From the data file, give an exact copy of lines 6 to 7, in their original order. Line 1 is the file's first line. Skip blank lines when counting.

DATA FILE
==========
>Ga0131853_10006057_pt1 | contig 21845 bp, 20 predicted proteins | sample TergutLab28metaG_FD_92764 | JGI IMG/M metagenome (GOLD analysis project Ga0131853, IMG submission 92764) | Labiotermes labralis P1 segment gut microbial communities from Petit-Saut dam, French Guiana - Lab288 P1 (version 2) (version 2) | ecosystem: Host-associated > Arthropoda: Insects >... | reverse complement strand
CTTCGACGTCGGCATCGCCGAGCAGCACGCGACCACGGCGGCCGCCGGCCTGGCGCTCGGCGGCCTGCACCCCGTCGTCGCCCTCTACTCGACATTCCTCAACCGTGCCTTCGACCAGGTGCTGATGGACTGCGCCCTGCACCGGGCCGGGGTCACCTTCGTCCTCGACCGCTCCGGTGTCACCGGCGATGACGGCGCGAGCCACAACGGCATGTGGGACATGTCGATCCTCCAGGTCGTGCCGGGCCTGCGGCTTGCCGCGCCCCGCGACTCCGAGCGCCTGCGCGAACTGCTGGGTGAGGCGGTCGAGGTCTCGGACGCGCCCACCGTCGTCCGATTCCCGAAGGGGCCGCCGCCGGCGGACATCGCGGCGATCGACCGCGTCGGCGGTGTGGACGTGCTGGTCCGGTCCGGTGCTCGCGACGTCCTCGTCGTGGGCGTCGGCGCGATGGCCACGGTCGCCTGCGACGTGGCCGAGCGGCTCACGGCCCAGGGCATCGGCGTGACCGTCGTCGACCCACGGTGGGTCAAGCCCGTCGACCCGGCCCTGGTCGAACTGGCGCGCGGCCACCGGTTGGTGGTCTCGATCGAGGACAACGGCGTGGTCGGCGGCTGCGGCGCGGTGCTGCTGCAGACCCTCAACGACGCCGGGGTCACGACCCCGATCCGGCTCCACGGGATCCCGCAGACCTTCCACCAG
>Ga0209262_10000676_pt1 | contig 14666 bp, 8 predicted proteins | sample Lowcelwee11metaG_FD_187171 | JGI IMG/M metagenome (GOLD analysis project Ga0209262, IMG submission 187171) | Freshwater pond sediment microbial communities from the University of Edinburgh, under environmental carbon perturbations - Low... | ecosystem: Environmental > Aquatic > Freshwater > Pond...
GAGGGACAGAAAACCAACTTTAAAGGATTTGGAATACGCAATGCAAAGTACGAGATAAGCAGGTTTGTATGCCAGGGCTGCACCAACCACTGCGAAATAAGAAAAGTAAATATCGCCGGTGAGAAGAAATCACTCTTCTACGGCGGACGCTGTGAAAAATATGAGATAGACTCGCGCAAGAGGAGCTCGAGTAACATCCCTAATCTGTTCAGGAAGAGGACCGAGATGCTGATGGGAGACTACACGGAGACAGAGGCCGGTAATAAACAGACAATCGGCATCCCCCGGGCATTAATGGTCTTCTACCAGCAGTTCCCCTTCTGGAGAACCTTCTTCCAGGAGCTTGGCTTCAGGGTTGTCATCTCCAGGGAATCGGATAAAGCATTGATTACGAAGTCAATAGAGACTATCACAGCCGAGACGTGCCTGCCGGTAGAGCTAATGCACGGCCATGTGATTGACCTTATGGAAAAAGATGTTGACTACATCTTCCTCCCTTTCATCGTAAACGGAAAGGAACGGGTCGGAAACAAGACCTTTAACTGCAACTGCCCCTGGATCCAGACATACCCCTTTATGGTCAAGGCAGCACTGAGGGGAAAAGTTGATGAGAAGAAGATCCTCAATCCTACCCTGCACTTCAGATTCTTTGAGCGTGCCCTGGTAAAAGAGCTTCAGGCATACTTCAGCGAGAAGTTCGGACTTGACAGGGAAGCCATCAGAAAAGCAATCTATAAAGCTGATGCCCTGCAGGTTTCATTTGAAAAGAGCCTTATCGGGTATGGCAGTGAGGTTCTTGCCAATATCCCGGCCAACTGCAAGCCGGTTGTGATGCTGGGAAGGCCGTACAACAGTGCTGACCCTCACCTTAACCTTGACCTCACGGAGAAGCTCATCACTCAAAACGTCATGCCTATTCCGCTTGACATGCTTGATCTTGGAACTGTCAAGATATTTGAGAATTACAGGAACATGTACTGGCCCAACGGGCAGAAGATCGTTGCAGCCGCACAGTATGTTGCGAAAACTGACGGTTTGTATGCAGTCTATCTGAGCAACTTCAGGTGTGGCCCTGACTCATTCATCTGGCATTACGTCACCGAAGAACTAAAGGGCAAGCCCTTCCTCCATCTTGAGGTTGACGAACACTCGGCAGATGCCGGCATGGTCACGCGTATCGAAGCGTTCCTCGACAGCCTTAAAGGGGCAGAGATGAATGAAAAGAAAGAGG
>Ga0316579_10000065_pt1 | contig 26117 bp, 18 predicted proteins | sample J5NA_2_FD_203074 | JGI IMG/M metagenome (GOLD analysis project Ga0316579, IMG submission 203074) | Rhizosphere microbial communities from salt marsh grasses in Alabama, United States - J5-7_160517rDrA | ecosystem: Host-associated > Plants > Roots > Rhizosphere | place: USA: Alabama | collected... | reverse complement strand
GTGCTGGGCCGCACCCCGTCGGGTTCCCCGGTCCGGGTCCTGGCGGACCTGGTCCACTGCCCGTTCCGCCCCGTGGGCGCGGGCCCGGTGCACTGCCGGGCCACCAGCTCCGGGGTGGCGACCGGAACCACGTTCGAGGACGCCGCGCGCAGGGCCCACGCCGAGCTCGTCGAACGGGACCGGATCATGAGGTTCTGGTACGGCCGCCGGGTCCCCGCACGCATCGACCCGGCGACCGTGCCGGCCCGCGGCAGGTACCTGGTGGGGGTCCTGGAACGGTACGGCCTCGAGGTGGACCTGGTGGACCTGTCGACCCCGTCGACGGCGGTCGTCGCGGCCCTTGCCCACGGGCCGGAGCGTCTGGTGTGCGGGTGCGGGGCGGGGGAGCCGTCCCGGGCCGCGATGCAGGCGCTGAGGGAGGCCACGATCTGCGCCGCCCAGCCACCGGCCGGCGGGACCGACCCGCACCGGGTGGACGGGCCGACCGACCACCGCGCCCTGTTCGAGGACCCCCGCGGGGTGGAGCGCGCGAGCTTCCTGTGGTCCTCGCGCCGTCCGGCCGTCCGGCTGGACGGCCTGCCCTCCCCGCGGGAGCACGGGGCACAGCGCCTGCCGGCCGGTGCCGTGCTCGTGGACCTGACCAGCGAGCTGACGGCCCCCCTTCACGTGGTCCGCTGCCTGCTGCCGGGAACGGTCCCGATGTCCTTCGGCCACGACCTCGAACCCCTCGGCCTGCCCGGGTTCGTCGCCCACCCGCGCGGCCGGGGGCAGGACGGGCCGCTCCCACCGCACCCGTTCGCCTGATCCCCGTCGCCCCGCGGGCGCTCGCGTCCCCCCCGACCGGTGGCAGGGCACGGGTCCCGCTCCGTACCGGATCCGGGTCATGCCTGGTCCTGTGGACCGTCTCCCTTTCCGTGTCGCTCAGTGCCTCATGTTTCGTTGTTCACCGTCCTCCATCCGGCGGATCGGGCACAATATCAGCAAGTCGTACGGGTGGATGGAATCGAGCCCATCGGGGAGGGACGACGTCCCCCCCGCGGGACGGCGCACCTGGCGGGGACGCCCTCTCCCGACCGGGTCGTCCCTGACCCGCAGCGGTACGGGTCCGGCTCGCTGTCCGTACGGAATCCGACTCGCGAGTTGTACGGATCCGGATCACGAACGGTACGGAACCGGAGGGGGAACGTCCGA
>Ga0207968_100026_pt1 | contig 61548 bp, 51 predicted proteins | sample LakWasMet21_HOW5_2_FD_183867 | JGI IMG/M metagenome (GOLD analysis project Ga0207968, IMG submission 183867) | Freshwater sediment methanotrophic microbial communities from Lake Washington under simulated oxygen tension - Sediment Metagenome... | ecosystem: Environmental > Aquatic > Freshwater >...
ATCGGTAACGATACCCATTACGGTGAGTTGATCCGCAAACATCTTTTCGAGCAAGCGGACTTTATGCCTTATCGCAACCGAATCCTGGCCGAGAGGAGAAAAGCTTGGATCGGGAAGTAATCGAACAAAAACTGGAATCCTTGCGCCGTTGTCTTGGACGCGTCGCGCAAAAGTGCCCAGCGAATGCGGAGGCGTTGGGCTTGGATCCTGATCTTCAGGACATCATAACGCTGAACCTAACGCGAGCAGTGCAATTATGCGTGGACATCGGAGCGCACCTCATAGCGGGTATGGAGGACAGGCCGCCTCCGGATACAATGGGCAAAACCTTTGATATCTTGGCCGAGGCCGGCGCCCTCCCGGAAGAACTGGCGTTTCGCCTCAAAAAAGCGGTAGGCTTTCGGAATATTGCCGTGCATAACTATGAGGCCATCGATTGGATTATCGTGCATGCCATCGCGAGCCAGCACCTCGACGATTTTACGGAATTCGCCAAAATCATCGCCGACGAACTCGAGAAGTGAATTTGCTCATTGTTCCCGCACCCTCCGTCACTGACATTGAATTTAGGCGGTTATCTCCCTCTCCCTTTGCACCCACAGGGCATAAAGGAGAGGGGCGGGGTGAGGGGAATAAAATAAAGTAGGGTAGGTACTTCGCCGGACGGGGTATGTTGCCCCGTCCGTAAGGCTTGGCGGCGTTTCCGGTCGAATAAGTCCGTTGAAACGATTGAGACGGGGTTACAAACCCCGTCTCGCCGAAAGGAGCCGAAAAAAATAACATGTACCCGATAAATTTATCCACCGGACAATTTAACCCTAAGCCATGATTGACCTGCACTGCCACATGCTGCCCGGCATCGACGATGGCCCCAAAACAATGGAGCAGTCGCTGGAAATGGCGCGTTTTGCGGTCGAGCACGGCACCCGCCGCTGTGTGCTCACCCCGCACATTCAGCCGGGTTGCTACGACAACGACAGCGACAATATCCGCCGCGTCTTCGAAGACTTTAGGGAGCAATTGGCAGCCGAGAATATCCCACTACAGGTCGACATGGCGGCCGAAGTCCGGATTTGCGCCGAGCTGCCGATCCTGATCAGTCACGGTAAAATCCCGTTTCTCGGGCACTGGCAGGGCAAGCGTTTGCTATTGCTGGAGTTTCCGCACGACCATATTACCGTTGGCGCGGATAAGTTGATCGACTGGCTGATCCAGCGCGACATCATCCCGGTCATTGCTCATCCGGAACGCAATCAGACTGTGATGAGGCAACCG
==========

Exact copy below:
GTGCTGGGCCGCACCCCGTCGGGTTCCCCGGTCCGGGTCCTGGCGGACCTGGTCCACTGCCCGTTCCGCCCCGTGGGCGCGGGCCCGGTGCACTGCCGGGCCACCAGCTCCGGGGTGGCGACCGGAACCACGTTCGAGGACGCCGCGCGCAGGGCCCACGCCGAGCTCGTCGAACGGGACCGGATCATGAGGTTCTGGTACGGCCGCCGGGTCCCCGCACGCATCGACCCGGCGACCGTGCCGGCCCGCGGCAGGTACCTGGTGGGGGTCCTGGAACGGTACGGCCTCGAGGTGGACCTGGTGGACCTGTCGACCCCGTCGACGGCGGTCGTCGCGGCCCTTGCCCACGGGCCGGAGCGTCTGGTGTGCGGGTGCGGGGCGGGGGAGCCGTCCCGGGCCGCGATGCAGGCGCTGAGGGAGGCCACGATCTGCGCCGCCCAGCCACCGGCCGGCGGGACCGACCCGCACCGGGTGGACGGGCCGACCGACCACCGCGCCCTGTTCGAGGACCCCCGCGGGGTGGAGCGCGCGAGCTTCCTGTGGTCCTCGCGCCGTCCGGCCGTCCGGCTGGACGGCCTGCCCTCCCCGCGGGAGCACGGGGCACAGCGCCTGCCGGCCGGTGCCGTGCTCGTGGACCTGACCAGCGAGCTGACGGCCCCCCTTCACGTGGTCCGCTGCCTGCTGCCGGGAACGGTCCCGATGTCCTTCGGCCACGACCTCGAACCCCTCGGCCTGCCCGGGTTCGTCGCCCACCCGCGCGGCCGGGGGCAGGACGGGCCGCTCCCACCGCACCCGTTCGCCTGATCCCCGTCGCCCCGCGGGCGCTCGCGTCCCCCCCGACCGGTGGCAGGGCACGGGTCCCGCTCCGTACCGGATCCGGGTCATGCCTGGTCCTGTGGACCGTCTCCCTTTCCGTGTCGCTCAGTGCCTCATGTTTCGTTGTTCACCGTCCTCCATCCGGCGGATCGGGCACAATATCAGCAAGTCGTACGGGTGGATGGAATCGAGCCCATCGGGGAGGGACGACGTCCCCCCCGCGGGACGGCGCACCTGGCGGGGACGCCCTCTCCCGACCGGGTCGTCCCTGACCCGCAGCGGTACGGGTCCGGCTCGCTGTCCGTACGGAATCCGACTCGCGAGTTGTACGGATCCGGATCACGAACGGTACGGAACCGGAGGGGGAACGTCCGA
>Ga0207968_100026_pt1 | contig 61548 bp, 51 predicted proteins | sample LakWasMet21_HOW5_2_FD_183867 | JGI IMG/M metagenome (GOLD analysis project Ga0207968, IMG submission 183867) | Freshwater sediment methanotrophic microbial communities from Lake Washington under simulated oxygen tension - Sediment Metagenome... | ecosystem: Environmental > Aquatic > Freshwater >...